An icy winter wind bits Jack’s face as he cranks down his window and gazes at Wagontire, the place where he lived his childhood. Swinging his Ford pickup onto the shoulder, he let it roll to a stop in the gravel. Switching off the ignition, he grabs his field glasses and scans the isolated village. Changes have occurred. Slow, deliberate changes. His dad’s Shell station where he pumped gas during World War II is now Texaco. Its corporate red and white adding color to the high desert scene. His mother’s grocery store is now a Star Mart. The post office where she served as postmistress is gone.
Laying his binoculars on the seat, Jack hits the ignition switch. The V8 flares, and he continues toward the wide place, the scar on the desert floor called Wagontire, and parks on the south side of Star Mart. It’s like so many Texaco convenience stores, the cold drinks along the north wall. At the east end, where the Pepsi display starts are the prepared sandwiches – ham and cheese on rye, salami on wheat, and egg salad on white bread.
Pleased to find a small table with seating to accommodate four, he claims a bench where he can sit while he has a ham and cheese and a bottle of orange soda.
“Don’t I know you from somewhere?” asks an old man who has crippled in from outside. Before Jack can respond he adds, “Mind if I join you?”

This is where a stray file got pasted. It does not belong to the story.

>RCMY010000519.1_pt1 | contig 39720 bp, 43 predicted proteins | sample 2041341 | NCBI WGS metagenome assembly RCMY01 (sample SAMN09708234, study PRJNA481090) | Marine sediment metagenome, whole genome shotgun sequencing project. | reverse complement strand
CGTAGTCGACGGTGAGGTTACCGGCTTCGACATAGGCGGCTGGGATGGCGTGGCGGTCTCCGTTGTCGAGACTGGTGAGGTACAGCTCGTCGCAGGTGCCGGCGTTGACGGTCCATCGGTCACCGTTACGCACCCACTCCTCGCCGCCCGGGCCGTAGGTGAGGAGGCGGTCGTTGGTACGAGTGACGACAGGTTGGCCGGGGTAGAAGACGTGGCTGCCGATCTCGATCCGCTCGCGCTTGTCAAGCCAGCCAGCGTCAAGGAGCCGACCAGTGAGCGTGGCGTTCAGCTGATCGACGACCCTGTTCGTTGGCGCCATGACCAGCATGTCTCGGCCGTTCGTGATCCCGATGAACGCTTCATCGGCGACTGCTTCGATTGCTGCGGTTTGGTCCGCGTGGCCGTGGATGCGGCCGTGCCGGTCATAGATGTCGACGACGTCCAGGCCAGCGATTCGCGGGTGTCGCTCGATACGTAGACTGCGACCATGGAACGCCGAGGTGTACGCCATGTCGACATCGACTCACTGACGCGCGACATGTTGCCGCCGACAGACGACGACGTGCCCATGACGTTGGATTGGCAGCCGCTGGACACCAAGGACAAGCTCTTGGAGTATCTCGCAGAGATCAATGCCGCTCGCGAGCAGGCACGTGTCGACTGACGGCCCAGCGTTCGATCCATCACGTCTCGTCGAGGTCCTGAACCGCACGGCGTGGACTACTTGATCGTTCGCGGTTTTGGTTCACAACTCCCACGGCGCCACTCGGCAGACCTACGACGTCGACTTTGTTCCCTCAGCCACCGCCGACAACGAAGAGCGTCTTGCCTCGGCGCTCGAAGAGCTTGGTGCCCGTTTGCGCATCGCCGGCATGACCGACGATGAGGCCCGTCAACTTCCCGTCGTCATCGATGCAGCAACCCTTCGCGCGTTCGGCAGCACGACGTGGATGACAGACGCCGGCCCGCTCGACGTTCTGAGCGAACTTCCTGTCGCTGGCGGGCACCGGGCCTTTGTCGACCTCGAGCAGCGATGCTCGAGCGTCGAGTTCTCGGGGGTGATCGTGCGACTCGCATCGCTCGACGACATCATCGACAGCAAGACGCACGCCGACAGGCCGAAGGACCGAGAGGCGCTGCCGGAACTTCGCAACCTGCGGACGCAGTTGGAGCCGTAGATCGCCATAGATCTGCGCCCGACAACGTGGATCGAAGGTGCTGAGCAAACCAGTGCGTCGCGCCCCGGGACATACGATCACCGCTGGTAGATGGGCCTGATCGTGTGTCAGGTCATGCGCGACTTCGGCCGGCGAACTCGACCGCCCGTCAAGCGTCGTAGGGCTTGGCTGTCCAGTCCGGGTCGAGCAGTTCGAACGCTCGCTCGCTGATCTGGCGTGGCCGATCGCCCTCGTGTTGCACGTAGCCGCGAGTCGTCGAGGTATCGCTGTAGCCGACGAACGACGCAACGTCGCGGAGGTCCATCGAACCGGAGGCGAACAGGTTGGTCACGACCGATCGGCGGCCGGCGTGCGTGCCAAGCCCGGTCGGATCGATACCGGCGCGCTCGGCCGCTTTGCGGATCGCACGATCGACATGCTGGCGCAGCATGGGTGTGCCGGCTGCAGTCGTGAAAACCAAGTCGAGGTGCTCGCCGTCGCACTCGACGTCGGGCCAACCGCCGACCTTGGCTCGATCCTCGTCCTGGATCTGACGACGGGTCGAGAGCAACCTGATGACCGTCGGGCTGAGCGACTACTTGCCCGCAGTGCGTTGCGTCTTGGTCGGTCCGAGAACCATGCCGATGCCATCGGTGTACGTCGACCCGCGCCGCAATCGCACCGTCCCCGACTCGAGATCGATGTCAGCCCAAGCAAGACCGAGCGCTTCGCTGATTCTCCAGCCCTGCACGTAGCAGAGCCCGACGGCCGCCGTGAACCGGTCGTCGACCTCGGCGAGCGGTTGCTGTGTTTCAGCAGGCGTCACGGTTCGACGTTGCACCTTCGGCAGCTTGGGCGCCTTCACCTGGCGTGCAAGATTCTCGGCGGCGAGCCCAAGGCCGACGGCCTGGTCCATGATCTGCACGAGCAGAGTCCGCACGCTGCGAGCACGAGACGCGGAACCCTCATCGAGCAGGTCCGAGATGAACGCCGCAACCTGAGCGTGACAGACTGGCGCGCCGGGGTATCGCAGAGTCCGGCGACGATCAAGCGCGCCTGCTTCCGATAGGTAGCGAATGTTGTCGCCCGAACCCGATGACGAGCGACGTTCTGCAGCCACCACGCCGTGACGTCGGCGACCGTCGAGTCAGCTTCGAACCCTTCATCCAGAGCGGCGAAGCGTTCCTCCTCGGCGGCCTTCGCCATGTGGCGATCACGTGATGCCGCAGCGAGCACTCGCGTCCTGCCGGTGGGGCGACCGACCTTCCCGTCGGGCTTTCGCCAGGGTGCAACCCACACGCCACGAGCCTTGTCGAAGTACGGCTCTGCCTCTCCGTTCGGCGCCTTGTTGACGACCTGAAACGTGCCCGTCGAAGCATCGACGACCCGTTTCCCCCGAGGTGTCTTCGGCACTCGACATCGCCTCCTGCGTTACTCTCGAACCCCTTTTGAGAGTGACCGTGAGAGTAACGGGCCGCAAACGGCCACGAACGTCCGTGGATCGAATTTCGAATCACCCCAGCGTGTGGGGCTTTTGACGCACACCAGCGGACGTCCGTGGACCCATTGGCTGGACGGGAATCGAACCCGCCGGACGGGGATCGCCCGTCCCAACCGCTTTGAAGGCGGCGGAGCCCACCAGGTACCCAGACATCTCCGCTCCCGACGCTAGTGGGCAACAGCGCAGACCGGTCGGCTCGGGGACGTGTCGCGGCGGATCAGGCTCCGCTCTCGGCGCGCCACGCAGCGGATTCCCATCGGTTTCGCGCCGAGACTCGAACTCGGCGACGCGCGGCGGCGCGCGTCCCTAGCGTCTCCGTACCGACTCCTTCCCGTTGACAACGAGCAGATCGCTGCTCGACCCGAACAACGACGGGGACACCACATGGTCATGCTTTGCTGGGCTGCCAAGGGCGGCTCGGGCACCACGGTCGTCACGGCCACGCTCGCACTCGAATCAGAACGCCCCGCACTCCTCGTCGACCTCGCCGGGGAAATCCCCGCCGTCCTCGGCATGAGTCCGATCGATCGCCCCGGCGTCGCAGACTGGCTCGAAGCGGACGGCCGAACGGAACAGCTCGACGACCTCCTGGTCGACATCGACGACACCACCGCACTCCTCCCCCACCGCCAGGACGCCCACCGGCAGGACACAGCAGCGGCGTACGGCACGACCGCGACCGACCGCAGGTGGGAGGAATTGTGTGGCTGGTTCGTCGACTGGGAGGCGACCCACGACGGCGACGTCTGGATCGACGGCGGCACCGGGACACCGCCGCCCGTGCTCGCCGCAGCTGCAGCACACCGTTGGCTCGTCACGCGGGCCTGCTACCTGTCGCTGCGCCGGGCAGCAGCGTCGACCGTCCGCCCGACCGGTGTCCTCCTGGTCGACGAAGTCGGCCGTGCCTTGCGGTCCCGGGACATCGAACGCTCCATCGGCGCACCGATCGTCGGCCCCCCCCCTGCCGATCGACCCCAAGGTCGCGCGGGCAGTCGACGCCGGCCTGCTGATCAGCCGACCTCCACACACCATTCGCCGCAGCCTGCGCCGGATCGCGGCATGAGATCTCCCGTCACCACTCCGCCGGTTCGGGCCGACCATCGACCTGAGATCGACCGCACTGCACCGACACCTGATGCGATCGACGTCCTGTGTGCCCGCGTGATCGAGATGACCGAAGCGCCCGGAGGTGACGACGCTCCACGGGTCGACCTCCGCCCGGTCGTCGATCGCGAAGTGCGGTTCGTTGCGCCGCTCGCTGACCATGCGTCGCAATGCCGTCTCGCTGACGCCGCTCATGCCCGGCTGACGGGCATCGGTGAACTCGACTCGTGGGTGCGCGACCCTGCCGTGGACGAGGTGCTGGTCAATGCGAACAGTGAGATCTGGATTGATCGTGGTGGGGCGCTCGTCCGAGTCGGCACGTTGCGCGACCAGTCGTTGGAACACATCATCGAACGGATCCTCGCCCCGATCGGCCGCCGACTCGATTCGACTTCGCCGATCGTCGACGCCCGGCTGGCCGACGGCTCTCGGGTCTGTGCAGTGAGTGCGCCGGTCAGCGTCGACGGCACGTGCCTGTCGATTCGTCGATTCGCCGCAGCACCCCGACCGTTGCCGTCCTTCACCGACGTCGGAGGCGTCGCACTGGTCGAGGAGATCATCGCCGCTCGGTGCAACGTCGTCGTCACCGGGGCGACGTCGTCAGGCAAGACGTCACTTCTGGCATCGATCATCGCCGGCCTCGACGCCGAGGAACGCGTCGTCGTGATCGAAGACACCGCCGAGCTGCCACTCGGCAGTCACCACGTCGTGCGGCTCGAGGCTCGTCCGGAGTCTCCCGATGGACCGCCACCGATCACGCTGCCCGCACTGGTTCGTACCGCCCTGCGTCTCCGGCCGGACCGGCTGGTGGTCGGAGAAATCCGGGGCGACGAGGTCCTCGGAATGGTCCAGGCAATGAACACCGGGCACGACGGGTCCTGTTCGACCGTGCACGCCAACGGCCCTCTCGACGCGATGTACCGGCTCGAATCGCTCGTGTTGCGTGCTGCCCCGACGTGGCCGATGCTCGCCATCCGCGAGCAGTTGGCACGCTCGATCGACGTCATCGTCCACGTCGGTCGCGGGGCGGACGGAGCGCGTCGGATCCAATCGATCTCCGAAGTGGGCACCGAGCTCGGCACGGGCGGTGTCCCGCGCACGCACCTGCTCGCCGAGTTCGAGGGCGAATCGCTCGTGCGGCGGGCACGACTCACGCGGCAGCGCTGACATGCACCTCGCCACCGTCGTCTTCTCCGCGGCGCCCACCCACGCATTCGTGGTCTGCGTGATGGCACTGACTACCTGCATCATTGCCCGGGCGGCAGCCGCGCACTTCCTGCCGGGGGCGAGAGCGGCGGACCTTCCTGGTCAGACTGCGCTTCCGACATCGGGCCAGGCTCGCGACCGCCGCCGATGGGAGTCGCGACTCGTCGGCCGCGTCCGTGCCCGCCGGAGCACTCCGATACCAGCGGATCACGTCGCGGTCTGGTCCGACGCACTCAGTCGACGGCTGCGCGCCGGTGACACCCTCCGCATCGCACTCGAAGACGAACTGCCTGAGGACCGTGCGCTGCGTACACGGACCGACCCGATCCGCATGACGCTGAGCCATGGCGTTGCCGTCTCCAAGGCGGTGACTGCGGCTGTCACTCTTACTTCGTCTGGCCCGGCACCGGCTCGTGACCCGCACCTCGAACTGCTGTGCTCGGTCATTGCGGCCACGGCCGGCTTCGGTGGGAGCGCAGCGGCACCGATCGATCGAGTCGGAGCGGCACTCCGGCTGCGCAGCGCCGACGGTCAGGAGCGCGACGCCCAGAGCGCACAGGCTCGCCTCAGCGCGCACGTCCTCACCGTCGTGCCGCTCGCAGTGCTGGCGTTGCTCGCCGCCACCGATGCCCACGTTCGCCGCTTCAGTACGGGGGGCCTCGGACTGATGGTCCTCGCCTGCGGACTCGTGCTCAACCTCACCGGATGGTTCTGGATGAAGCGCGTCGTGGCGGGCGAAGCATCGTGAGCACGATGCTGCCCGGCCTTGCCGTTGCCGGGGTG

“Of course not. Sit,” says Jack, gesturing, a palm up. Jack recognizes him from before he went off to join the navy.
The old man is silent for a time, gathering his thoughts.
“Can I get you something, Frank?”
“How’d you know my name? You remind me of someone,” the old man says.
“Well I remember you. Frank Sluter? Have I got the name right? You wrenched for my dad when I was a kid here in Wagontire.”
“By cracky, that’s why I thought I knowed you. You’re Jack. A spitting image of your dad, you are,” says the old man, reaching across the table to shake. “I haven’t heard anything about your folks for years. Are they still alive?”
“They both passed away a few years back.”
“That’s too bad.
“Do you remember the fellow with the Stutz Bearcat?”
“That red one. The fella that bought gas here during the war?”
“Yes. Him. There was gas rationing and folks were only allowed three and a half gallons of gasoline each week. But this fella always had a rationing book chucked full of gas stamps. He always filled up when he was going south and he filled up again when he was headed back north. And he always gave me a nickel so I could buy a candy bar.”
“Dad said we could set our calendar by the days he came each month.”
“What do you suppose he did. Where’d he get all those gas stamps from? He must have worked for the government, don’t you think?” the old mechanic ventured.
“Maybe, but we’ll never know. It’s been too long. One day while Dad and I were setting in the station office, after the war was over, he asked me if I’d seen the guy in the red Stutz. I hadn’t. He’d quit coming by and we hadn’t noticed. Dad always kept track of details. He went to the desk calendar and started flipping through the pages. After a few minutes he turned and looked at me with an expression I’d never seen before. Stress? I don’t know. But he finally explained that the fellow had stopped coming by about the same time the Atom bomb exploded. He said he thought that guy was carrying plutonium from Hanford.